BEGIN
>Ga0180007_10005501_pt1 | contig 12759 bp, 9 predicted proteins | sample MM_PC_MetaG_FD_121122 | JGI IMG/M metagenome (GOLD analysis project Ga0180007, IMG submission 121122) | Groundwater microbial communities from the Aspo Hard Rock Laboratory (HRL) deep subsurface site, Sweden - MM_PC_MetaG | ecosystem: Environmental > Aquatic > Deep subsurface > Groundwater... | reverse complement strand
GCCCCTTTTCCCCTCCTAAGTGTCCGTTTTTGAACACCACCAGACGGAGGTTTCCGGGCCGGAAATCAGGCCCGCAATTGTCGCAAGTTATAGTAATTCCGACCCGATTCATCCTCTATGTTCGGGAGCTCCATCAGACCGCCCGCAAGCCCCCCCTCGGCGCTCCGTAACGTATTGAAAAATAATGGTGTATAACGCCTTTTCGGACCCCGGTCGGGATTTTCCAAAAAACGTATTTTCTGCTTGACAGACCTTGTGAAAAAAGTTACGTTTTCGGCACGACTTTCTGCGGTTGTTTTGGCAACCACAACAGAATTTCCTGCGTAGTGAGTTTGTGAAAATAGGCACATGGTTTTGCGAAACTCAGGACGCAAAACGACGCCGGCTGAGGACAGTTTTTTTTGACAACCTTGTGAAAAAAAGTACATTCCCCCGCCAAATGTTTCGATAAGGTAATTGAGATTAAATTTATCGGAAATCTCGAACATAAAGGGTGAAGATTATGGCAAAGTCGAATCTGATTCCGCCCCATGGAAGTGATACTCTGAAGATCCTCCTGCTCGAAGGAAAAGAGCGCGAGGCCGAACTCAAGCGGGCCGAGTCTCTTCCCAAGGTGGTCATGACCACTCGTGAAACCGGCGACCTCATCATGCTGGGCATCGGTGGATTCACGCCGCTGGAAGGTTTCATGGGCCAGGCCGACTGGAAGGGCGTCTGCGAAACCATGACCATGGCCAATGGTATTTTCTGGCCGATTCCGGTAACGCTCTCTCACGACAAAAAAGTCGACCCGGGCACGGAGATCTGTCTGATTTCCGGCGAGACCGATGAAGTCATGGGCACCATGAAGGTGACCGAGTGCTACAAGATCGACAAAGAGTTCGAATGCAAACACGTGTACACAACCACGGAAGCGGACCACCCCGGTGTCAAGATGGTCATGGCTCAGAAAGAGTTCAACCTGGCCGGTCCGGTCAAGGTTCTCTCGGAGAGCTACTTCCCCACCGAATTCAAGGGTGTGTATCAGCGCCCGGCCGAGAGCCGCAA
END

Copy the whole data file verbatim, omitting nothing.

>Ga0180007_10005501_pt1 | contig 12759 bp, 9 predicted proteins | sample MM_PC_MetaG_FD_121122 | JGI IMG/M metagenome (GOLD analysis project Ga0180007, IMG submission 121122) | Groundwater microbial communities from the Aspo Hard Rock Laboratory (HRL) deep subsurface site, Sweden - MM_PC_MetaG | ecosystem: Environmental > Aquatic > Deep subsurface > Groundwater... | reverse complement strand
GCCCCTTTTCCCCTCCTAAGTGTCCGTTTTTGAACACCACCAGACGGAGGTTTCCGGGCCGGAAATCAGGCCCGCAATTGTCGCAAGTTATAGTAATTCCGACCCGATTCATCCTCTATGTTCGGGAGCTCCATCAGACCGCCCGCAAGCCCCCCCTCGGCGCTCCGTAACGTATTGAAAAATAATGGTGTATAACGCCTTTTCGGACCCCGGTCGGGATTTTCCAAAAAACGTATTTTCTGCTTGACAGACCTTGTGAAAAAAGTTACGTTTTCGGCACGACTTTCTGCGGTTGTTTTGGCAACCACAACAGAATTTCCTGCGTAGTGAGTTTGTGAAAATAGGCACATGGTTTTGCGAAACTCAGGACGCAAAACGACGCCGGCTGAGGACAGTTTTTTTTGACAACCTTGTGAAAAAAAGTACATTCCCCCGCCAAATGTTTCGATAAGGTAATTGAGATTAAATTTATCGGAAATCTCGAACATAAAGGGTGAAGATTATGGCAAAGTCGAATCTGATTCCGCCCCATGGAAGTGATACTCTGAAGATCCTCCTGCTCGAAGGAAAAGAGCGCGAGGCCGAACTCAAGCGGGCCGAGTCTCTTCCCAAGGTGGTCATGACCACTCGTGAAACCGGCGACCTCATCATGCTGGGCATCGGTGGATTCACGCCGCTGGAAGGTTTCATGGGCCAGGCCGACTGGAAGGGCGTCTGCGAAACCATGACCATGGCCAATGGTATTTTCTGGCCGATTCCGGTAACGCTCTCTCACGACAAAAAAGTCGACCCGGGCACGGAGATCTGTCTGATTTCCGGCGAGACCGATGAAGTCATGGGCACCATGAAGGTGACCGAGTGCTACAAGATCGACAAAGAGTTCGAATGCAAACACGTGTACACAACCACGGAAGCGGACCACCCCGGTGTCAAGATGGTCATGGCTCAGAAAGAGTTCAACCTGGCCGGTCCGGTCAAGGTTCTCTCGGAGAGCTACTTCCCCACCGAATTCAAGGGTGTGTATCAGCGCCCGGCCGAGAGCCGCAA